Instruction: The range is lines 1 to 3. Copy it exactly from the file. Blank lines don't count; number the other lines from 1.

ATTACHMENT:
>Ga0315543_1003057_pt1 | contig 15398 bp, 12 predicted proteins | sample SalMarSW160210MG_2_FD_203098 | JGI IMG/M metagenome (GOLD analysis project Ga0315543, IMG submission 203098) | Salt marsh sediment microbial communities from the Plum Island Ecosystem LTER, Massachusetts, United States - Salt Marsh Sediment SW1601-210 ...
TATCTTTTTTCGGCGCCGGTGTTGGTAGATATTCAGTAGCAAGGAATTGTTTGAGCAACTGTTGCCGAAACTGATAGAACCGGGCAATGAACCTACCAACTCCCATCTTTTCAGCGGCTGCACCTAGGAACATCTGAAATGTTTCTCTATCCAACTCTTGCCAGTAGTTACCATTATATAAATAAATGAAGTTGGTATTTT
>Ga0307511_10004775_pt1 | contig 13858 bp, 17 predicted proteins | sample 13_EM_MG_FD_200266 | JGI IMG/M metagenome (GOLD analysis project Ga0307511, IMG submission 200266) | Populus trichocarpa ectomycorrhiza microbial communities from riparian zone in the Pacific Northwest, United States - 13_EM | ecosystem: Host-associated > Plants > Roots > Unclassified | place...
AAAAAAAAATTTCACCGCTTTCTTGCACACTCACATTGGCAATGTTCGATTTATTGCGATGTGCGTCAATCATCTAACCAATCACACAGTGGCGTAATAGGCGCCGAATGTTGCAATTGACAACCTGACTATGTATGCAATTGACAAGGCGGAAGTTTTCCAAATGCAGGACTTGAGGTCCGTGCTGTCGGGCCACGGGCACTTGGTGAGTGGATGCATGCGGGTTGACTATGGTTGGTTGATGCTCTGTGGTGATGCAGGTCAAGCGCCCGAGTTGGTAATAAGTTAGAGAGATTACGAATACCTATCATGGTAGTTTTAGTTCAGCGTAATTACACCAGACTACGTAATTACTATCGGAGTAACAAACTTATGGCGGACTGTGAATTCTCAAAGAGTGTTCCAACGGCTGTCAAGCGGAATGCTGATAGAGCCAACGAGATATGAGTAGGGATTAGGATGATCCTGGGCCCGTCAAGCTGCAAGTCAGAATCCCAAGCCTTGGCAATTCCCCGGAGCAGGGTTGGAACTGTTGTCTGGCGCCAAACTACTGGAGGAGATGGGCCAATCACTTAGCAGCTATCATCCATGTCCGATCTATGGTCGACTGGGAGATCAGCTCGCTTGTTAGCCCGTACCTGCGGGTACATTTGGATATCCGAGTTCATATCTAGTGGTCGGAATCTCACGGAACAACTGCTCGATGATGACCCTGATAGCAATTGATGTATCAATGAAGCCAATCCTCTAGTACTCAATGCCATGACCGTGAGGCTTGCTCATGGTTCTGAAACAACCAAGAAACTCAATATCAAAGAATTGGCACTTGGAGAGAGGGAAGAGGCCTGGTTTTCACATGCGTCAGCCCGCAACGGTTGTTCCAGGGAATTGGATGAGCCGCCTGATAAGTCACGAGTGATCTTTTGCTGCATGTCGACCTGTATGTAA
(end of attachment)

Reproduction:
>Ga0315543_1003057_pt1 | contig 15398 bp, 12 predicted proteins | sample SalMarSW160210MG_2_FD_203098 | JGI IMG/M metagenome (GOLD analysis project Ga0315543, IMG submission 203098) | Salt marsh sediment microbial communities from the Plum Island Ecosystem LTER, Massachusetts, United States - Salt Marsh Sediment SW1601-210 ...
TATCTTTTTTCGGCGCCGGTGTTGGTAGATATTCAGTAGCAAGGAATTGTTTGAGCAACTGTTGCCGAAACTGATAGAACCGGGCAATGAACCTACCAACTCCCATCTTTTCAGCGGCTGCACCTAGGAACATCTGAAATGTTTCTCTATCCAACTCTTGCCAGTAGTTACCATTATATAAATAAATGAAGTTGGTATTTT
>Ga0307511_10004775_pt1 | contig 13858 bp, 17 predicted proteins | sample 13_EM_MG_FD_200266 | JGI IMG/M metagenome (GOLD analysis project Ga0307511, IMG submission 200266) | Populus trichocarpa ectomycorrhiza microbial communities from riparian zone in the Pacific Northwest, United States - 13_EM | ecosystem: Host-associated > Plants > Roots > Unclassified | place...